(9) A Muslim vis-à-vis Wealth and Property

In Islam, wealth is not considered an evil. Wealth is a bounty that Allah bestows upon individuals. It is definitely not evil nor even a necessary evil, as some other religions teach. In fact, protecting and safeguarding wealth is one of the goals of the Sharee’ah. Hence, people are encouraged to engage in earning a livelihood and accumulating wealth.

However, like many good things, there has to be limits with respect to wealth. In the hands of a righteous person, wealth becomes a tool that can be used to please Allah. On the other hand, it can also be something that may lead to a person's own destruction. Hence, it is truly a kind of trial from God. Allah describes it in this manner, “Your wealth and your children are only a trial” (64:15). The Prophet said, “The two feet of the human will not move on the Day of Resurrection until he is asked about his life and he how he used it, about his knowledge and what he did with it, about his wealth and how he acquired it and how he spent it…”322 For example, one cannot give wealth priority over the teachings of the faith. Wealth or money cannot, thus, become one's ultimate goal in life. Additionally, wealth must be acquired by permissible means and spent on permissible matters. The ethical standards of Islam must be adhered to and, as a result, the wealth may be blessed by Allah, benefiting the individual in both this life and the Hereafter.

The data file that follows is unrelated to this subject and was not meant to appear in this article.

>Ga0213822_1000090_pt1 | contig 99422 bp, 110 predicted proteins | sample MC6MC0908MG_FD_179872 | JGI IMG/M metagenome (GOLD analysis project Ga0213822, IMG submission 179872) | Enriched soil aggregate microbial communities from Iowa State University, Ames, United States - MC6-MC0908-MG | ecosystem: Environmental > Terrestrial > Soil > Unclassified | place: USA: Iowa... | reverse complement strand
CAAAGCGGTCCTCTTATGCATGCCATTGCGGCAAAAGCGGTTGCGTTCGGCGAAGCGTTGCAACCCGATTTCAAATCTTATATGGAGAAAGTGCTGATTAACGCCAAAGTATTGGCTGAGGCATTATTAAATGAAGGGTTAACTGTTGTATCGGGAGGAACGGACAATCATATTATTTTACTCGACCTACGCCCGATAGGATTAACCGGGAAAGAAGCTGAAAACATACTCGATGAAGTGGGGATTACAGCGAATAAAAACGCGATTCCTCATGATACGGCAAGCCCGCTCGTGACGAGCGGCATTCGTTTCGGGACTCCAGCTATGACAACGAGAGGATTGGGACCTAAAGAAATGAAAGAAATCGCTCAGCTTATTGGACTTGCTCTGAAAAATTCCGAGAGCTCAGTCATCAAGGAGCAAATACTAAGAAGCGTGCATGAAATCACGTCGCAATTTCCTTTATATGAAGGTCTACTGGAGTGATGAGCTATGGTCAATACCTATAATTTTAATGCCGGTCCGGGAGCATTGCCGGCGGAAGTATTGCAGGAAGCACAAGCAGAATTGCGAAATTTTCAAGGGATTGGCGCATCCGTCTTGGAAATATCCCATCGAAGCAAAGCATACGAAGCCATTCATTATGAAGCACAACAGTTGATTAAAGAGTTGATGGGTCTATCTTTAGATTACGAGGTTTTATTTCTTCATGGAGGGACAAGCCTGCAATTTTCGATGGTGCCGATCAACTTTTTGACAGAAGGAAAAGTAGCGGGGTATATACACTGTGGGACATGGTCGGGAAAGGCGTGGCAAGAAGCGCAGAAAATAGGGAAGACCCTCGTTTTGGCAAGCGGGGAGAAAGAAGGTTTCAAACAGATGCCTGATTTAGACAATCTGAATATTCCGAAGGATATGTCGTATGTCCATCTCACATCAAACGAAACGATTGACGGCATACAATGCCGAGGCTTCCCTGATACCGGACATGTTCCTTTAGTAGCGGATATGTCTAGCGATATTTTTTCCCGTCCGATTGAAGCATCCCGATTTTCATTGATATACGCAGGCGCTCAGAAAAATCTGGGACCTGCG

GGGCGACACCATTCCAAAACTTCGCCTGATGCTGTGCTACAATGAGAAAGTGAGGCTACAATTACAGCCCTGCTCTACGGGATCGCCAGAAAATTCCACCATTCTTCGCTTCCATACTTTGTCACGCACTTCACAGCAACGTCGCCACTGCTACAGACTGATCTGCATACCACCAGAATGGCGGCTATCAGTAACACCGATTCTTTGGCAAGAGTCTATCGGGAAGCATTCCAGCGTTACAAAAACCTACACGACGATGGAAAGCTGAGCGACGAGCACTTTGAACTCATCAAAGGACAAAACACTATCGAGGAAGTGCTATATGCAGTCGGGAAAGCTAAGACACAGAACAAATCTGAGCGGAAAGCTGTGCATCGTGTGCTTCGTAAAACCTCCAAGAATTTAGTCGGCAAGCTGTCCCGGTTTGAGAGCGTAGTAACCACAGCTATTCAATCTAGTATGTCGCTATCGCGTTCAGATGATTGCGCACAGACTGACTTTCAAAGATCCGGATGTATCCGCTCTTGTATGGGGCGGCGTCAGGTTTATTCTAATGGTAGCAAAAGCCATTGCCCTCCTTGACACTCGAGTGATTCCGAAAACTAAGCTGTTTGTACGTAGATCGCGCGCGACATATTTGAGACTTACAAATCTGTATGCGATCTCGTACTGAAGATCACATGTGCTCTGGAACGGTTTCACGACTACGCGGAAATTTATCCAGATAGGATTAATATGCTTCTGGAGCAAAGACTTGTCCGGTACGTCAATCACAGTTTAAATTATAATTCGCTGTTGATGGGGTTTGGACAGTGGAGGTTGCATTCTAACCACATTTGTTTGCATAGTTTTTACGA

The righteous person understands that the wealth under his control actually belongs to Allah and the human's ownership of wealth is more akin to that of a caretaker. In other words, the human must use wealth only in the manner approved of by the true owner of that wealth, Allah. The Muslim understands that he is not free, therefore, to use his money in any fashion that he wishes. There are some things that are clearly and obviously forbidden for him. For example, he cannot use his money to bribe others or wrong others, thus going against justice. Allah says, “And eat up not one another's property unjustly, nor give bribery to the rulers (judges before presenting your cases) that you may knowingly eat up a part of the property of others sinfully” (2:188).

322 Recorded by al-Tirmidhi and al-Daarimi.